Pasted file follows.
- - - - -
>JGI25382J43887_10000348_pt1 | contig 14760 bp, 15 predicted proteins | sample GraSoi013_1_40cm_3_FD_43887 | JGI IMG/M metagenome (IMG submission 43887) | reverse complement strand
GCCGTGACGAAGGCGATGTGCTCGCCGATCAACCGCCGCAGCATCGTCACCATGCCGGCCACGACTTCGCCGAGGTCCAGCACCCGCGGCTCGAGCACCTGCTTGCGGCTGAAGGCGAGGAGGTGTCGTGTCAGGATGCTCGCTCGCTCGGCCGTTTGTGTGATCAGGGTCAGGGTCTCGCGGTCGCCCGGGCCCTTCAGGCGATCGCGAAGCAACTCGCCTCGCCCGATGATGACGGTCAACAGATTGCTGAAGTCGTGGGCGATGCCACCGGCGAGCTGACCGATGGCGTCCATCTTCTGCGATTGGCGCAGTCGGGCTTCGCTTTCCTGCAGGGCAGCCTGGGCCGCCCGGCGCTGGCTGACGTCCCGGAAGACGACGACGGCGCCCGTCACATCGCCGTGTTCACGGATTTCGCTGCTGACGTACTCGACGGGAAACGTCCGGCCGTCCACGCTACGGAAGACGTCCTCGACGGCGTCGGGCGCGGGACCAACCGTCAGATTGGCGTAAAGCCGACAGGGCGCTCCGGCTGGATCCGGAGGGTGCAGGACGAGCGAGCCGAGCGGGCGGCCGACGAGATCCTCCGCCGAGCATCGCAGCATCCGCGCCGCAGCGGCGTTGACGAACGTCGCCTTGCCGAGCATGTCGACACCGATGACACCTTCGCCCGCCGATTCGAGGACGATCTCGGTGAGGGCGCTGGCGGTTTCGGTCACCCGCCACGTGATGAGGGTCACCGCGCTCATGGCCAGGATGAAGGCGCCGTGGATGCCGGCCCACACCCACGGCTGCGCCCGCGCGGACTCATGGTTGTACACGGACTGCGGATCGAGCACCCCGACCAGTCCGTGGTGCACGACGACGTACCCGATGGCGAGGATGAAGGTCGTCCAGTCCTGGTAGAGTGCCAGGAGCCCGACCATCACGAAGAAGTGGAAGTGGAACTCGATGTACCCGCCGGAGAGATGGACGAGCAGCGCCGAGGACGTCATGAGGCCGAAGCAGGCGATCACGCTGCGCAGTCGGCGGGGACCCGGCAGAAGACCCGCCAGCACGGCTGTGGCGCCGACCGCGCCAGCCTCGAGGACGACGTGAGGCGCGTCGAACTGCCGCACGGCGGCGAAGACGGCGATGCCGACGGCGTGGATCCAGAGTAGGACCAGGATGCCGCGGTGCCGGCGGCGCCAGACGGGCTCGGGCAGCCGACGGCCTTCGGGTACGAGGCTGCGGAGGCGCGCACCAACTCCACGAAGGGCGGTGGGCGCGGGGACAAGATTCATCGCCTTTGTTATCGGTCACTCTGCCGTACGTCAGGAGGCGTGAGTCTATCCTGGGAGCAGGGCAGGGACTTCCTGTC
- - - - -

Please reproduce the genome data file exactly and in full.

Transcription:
>JGI25382J43887_10000348_pt1 | contig 14760 bp, 15 predicted proteins | sample GraSoi013_1_40cm_3_FD_43887 | JGI IMG/M metagenome (IMG submission 43887) | reverse complement strand
GCCGTGACGAAGGCGATGTGCTCGCCGATCAACCGCCGCAGCATCGTCACCATGCCGGCCACGACTTCGCCGAGGTCCAGCACCCGCGGCTCGAGCACCTGCTTGCGGCTGAAGGCGAGGAGGTGTCGTGTCAGGATGCTCGCTCGCTCGGCCGTTTGTGTGATCAGGGTCAGGGTCTCGCGGTCGCCCGGGCCCTTCAGGCGATCGCGAAGCAACTCGCCTCGCCCGATGATGACGGTCAACAGATTGCTGAAGTCGTGGGCGATGCCACCGGCGAGCTGACCGATGGCGTCCATCTTCTGCGATTGGCGCAGTCGGGCTTCGCTTTCCTGCAGGGCAGCCTGGGCCGCCCGGCGCTGGCTGACGTCCCGGAAGACGACGACGGCGCCCGTCACATCGCCGTGTTCACGGATTTCGCTGCTGACGTACTCGACGGGAAACGTCCGGCCGTCCACGCTACGGAAGACGTCCTCGACGGCGTCGGGCGCGGGACCAACCGTCAGATTGGCGTAAAGCCGACAGGGCGCTCCGGCTGGATCCGGAGGGTGCAGGACGAGCGAGCCGAGCGGGCGGCCGACGAGATCCTCCGCCGAGCATCGCAGCATCCGCGCCGCAGCGGCGTTGACGAACGTCGCCTTGCCGAGCATGTCGACACCGATGACACCTTCGCCCGCCGATTCGAGGACGATCTCGGTGAGGGCGCTGGCGGTTTCGGTCACCCGCCACGTGATGAGGGTCACCGCGCTCATGGCCAGGATGAAGGCGCCGTGGATGCCGGCCCACACCCACGGCTGCGCCCGCGCGGACTCATGGTTGTACACGGACTGCGGATCGAGCACCCCGACCAGTCCGTGGTGCACGACGACGTACCCGATGGCGAGGATGAAGGTCGTCCAGTCCTGGTAGAGTGCCAGGAGCCCGACCATCACGAAGAAGTGGAAGTGGAACTCGATGTACCCGCCGGAGAGATGGACGAGCAGCGCCGAGGACGTCATGAGGCCGAAGCAGGCGATCACGCTGCGCAGTCGGCGGGGACCCGGCAGAAGACCCGCCAGCACGGCTGTGGCGCCGACCGCGCCAGCCTCGAGGACGACGTGAGGCGCGTCGAACTGCCGCACGGCGGCGAAGACGGCGATGCCGACGGCGTGGATCCAGAGTAGGACCAGGATGCCGCGGTGCCGGCGGCGCCAGACGGGCTCGGGCAGCCGACGGCCTTCGGGTACGAGGCTGCGGAGGCGCGCACCAACTCCACGAAGGGCGGTGGGCGCGGGGACAAGATTCATCGCCTTTGTTATCGGTCACTCTGCCGTACGTCAGGAGGCGTGAGTCTATCCTGGGAGCAGGGCAGGGACTTCCTGTC